As is well documented, Stalin was a despot responsible for terrible massacres like the Great Purge. Yet his name is still a prominent one today in both Russia and Georgia. The principal reason behind this is that Stalin presided over the victory against Hitler’s Reich, which stands as the bloodiest battle in world history costing more than 25 million Soviet lives.

Despite the impending danger to Moscow in late autumn 1941, which Hitler planned to completely destroy, Stalin did not flee eastwards but remained put in the Kremlin. Though the Soviet dictator merits justified condemnation for his crimes, he could not be accused of cowardice in the face of Hitler’s attack.

Meanwhile, the Russian assault on Gori and destruction of Georgian military bases in and around the vicinity, was a psychological blow inflicted upon the country’s then Western-backed figures – such as Mikheil Saakashvili, the Georgian president who received part of his education in private universities in New York and Washington. Saakashvili later described American senator John McCain as “the world’s greatest statesman”, while long after the US invasion of Iraq he praised president Bush II for being “a decisive and visionary leader”.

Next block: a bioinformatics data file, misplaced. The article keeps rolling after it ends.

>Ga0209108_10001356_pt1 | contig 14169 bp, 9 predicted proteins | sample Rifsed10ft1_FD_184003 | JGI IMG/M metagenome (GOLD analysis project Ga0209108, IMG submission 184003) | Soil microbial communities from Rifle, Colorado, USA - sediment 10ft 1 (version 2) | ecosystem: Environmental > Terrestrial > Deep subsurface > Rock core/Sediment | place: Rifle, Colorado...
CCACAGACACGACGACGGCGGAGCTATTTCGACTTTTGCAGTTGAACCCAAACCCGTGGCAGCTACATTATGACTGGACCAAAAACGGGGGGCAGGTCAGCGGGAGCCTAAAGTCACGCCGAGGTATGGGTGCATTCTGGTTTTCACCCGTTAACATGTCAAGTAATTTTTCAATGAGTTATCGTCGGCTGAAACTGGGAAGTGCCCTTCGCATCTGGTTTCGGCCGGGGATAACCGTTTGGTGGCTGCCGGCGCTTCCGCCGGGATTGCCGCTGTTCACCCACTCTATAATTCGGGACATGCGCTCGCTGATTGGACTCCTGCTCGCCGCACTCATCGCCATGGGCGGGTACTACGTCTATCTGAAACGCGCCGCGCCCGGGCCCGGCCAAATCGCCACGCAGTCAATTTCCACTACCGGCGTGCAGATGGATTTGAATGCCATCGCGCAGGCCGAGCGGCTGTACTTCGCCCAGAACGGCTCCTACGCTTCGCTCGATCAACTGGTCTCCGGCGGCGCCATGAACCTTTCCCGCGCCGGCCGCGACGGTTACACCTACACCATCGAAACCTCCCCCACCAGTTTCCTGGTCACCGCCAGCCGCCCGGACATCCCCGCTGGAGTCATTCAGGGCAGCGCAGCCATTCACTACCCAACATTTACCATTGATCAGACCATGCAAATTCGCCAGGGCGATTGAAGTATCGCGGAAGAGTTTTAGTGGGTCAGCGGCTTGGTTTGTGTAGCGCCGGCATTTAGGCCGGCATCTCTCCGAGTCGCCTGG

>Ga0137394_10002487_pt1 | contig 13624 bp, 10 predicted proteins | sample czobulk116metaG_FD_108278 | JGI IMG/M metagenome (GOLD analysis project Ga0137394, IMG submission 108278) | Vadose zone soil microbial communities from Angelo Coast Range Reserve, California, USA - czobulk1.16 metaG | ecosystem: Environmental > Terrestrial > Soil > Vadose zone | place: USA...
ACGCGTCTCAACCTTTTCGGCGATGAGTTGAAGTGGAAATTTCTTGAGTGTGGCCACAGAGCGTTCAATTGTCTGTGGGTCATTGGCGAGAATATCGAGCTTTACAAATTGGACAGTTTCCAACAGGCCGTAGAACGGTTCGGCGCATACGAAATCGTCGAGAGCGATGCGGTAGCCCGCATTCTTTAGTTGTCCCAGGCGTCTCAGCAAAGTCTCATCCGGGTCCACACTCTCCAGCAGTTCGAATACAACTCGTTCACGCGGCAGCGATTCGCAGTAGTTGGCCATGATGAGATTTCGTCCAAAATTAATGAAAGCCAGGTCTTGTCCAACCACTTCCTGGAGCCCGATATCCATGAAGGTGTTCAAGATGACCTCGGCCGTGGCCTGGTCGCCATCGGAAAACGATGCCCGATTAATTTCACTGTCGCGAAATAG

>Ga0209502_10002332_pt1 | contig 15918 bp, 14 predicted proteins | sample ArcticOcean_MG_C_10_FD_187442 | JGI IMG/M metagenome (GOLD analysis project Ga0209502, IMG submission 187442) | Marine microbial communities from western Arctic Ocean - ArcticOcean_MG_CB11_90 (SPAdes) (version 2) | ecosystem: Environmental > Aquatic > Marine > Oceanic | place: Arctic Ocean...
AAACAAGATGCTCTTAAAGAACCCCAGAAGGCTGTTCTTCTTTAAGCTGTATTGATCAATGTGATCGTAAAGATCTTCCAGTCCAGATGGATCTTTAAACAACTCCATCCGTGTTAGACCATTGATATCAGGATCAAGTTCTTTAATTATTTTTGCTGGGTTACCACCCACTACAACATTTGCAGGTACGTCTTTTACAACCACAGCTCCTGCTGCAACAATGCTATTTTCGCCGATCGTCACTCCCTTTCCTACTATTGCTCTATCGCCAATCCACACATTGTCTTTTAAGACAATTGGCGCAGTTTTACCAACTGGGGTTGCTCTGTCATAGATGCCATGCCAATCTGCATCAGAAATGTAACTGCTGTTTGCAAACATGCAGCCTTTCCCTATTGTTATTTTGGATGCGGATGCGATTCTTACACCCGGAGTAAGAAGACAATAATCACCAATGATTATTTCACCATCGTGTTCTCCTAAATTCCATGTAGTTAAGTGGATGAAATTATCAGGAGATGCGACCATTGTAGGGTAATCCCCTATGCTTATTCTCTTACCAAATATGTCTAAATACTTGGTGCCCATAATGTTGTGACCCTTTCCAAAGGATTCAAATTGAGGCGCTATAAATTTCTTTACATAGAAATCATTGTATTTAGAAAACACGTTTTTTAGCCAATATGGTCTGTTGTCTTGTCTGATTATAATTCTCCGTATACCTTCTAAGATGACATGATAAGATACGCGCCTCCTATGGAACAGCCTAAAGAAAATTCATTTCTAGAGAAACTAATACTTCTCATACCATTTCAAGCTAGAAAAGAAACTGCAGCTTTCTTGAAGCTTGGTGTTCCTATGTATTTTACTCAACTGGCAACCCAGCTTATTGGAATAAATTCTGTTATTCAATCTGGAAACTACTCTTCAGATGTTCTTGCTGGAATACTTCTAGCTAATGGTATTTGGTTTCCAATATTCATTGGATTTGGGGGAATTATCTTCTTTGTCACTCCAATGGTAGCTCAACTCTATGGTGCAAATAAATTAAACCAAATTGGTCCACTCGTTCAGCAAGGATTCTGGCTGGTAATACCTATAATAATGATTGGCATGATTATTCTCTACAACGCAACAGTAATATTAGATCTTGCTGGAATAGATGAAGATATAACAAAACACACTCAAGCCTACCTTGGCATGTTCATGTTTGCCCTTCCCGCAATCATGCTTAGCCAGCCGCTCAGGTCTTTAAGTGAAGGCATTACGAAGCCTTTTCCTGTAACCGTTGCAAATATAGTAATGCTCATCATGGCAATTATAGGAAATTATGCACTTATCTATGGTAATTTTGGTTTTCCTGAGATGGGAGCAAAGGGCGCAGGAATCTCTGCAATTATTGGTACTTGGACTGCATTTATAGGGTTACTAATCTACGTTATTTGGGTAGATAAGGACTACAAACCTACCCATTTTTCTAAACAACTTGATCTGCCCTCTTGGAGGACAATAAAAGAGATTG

During the conflict in Georgia, by mid-August 2008 Russian units had advanced to within 25 miles of the capital Tbilisi in the south-east; just at that point, they were ordered to cease advancing and turn about northwards. The war’s conclusion bore witness to Russia’s recognition of the Caucasus territories of South Ossetia and Abkhazia while installing army bases there, through which thousands of Russian soldiers remain.

A few days ago, NATO chief Jens Stoltenberg highlighted in a speech to Congress in Washington that America is the “backbone of our alliance”, and there would not be a peaceful Europe “without the sacrifice and commitment of the United States”. Stoltenberg made no reference to the illegal US-NATO invasion of Yugoslavia 20 years ago, that killed thousands of people through which various war crimes were committed, while destabilizing much of the Balkans region.